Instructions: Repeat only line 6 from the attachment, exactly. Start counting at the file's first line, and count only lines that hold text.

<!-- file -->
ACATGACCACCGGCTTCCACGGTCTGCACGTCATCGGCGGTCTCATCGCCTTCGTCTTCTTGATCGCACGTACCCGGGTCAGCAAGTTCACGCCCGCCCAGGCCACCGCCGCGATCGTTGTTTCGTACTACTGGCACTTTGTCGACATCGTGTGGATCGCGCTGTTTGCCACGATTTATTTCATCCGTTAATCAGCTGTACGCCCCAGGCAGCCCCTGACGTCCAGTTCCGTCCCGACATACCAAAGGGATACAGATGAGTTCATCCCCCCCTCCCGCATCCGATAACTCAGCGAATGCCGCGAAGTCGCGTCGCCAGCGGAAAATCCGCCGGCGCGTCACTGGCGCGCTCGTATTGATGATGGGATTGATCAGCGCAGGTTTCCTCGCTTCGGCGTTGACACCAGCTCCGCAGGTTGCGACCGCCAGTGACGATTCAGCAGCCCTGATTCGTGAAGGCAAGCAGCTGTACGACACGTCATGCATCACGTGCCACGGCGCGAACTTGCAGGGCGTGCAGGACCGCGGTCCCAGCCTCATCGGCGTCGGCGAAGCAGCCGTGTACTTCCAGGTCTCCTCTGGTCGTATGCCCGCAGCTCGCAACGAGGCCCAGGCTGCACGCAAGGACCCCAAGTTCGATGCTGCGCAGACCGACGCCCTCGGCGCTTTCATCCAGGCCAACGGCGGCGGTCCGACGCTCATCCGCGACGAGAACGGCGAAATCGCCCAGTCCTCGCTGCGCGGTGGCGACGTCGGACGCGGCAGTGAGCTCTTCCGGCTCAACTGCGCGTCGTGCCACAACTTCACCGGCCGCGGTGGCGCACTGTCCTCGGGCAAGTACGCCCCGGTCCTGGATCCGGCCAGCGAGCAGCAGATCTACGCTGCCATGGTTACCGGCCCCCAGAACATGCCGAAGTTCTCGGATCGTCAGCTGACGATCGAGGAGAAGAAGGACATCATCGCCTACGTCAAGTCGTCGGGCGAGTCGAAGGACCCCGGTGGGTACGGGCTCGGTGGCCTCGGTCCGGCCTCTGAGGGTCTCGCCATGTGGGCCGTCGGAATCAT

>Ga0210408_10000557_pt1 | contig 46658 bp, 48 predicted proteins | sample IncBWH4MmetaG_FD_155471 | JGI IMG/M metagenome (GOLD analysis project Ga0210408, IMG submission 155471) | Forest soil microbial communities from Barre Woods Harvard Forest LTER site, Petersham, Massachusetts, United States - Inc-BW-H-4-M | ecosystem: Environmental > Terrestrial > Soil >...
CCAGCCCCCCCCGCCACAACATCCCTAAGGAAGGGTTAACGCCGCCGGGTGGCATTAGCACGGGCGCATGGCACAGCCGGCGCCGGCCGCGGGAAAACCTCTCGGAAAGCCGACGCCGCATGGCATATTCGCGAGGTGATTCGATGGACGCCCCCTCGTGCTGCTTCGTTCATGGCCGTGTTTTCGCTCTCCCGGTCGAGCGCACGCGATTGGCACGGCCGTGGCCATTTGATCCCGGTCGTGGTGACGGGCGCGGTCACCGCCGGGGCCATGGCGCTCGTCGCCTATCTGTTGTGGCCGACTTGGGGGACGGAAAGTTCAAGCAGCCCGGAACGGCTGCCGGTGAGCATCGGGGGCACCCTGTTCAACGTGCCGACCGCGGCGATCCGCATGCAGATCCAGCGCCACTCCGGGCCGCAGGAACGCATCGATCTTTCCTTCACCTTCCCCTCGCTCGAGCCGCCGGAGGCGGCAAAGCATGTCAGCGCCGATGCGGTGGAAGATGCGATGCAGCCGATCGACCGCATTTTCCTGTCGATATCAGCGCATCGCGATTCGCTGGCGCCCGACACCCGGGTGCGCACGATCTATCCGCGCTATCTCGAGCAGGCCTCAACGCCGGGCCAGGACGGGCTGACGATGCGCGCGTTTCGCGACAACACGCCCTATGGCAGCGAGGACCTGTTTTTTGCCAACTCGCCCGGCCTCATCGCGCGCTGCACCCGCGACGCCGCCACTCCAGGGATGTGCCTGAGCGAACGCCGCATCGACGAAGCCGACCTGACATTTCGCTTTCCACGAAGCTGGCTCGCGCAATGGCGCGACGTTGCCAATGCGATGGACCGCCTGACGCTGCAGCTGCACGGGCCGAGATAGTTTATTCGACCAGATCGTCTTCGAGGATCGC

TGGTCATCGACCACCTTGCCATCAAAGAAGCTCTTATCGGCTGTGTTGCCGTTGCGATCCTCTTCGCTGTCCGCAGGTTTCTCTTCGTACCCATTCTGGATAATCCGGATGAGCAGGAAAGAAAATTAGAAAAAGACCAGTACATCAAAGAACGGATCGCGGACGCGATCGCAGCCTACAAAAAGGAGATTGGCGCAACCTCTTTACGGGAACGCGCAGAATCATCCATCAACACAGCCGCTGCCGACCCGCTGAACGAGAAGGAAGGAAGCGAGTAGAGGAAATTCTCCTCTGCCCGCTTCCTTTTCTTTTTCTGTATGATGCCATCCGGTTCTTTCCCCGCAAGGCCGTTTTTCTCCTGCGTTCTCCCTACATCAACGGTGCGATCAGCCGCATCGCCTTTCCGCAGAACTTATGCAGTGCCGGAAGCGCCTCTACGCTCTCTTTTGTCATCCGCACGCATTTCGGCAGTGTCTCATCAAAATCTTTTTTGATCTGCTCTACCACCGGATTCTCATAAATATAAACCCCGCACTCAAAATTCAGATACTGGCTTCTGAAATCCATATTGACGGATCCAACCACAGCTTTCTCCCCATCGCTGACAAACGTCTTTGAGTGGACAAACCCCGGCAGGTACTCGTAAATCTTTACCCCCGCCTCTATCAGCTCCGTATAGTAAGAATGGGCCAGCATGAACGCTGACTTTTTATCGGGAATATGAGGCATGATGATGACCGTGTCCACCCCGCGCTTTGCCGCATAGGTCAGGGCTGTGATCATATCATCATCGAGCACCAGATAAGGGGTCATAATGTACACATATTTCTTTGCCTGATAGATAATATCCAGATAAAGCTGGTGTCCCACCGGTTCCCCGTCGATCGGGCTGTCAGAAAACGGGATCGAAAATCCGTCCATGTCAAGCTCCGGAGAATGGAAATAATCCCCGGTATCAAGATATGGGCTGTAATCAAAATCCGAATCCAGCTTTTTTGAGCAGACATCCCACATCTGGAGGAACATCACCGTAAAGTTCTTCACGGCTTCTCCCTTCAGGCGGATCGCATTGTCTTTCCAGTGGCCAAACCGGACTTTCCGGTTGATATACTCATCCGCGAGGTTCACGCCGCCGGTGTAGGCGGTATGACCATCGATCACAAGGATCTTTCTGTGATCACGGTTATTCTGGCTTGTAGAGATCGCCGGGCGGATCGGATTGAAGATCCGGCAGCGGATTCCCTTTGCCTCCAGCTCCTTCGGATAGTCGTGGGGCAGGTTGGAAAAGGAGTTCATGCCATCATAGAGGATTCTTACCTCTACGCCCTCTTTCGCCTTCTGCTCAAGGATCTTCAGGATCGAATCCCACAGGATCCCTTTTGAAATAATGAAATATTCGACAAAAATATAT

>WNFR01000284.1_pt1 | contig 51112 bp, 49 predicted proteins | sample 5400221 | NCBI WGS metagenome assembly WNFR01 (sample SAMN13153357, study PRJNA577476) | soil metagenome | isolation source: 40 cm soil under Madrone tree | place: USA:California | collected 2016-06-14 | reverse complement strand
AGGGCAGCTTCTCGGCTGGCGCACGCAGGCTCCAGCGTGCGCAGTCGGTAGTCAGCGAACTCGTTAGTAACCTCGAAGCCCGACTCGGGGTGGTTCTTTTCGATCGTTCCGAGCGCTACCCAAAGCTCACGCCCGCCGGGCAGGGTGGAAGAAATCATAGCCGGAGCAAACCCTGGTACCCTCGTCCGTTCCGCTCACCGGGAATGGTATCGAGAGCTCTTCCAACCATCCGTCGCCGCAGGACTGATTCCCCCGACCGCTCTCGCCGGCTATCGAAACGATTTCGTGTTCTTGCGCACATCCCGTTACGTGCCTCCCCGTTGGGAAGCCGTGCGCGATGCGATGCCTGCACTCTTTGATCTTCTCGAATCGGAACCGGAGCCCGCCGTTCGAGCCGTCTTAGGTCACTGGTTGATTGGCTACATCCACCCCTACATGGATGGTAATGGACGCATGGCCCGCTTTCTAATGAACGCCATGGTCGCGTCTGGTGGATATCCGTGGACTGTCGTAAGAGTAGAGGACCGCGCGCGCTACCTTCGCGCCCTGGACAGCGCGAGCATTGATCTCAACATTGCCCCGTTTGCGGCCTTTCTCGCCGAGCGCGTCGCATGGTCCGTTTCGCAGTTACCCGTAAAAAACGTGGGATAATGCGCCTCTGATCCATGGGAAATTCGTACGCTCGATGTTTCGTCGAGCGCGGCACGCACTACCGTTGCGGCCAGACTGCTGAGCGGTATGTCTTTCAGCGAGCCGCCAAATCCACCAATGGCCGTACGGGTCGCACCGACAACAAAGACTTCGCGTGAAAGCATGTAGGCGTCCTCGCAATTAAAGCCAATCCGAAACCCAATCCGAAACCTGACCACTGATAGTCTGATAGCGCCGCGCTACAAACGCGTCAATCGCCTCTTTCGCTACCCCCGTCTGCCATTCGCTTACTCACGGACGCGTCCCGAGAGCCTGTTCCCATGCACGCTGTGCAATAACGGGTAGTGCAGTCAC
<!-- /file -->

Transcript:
AGGGCAGCTTCTCGGCTGGCGCACGCAGGCTCCAGCGTGCGCAGTCGGTAGTCAGCGAACTCGTTAGTAACCTCGAAGCCCGACTCGGGGTGGTTCTTTTCGATCGTTCCGAGCGCTACCCAAAGCTCACGCCCGCCGGGCAGGGTGGAAGAAATCATAGCCGGAGCAAACCCTGGTACCCTCGTCCGTTCCGCTCACCGGGAATGGTATCGAGAGCTCTTCCAACCATCCGTCGCCGCAGGACTGATTCCCCCGACCGCTCTCGCCGGCTATCGAAACGATTTCGTGTTCTTGCGCACATCCCGTTACGTGCCTCCCCGTTGGGAAGCCGTGCGCGATGCGATGCCTGCACTCTTTGATCTTCTCGAATCGGAACCGGAGCCCGCCGTTCGAGCCGTCTTAGGTCACTGGTTGATTGGCTACATCCACCCCTACATGGATGGTAATGGACGCATGGCCCGCTTTCTAATGAACGCCATGGTCGCGTCTGGTGGATATCCGTGGACTGTCGTAAGAGTAGAGGACCGCGCGCGCTACCTTCGCGCCCTGGACAGCGCGAGCATTGATCTCAACATTGCCCCGTTTGCGGCCTTTCTCGCCGAGCGCGTCGCATGGTCCGTTTCGCAGTTACCCGTAAAAAACGTGGGATAATGCGCCTCTGATCCATGGGAAATTCGTACGCTCGATGTTTCGTCGAGCGCGGCACGCACTACCGTTGCGGCCAGACTGCTGAGCGGTATGTCTTTCAGCGAGCCGCCAAATCCACCAATGGCCGTACGGGTCGCACCGACAACAAAGACTTCGCGTGAAAGCATGTAGGCGTCCTCGCAATTAAAGCCAATCCGAAACCCAATCCGAAACCTGACCACTGATAGTCTGATAGCGCCGCGCTACAAACGCGTCAATCGCCTCTTTCGCTACCCCCGTCTGCCATTCGCTTACTCACGGACGCGTCCCGAGAGCCTGTTCCCATGCACGCTGTGCAATAACGGGTAGTGCAGTCAC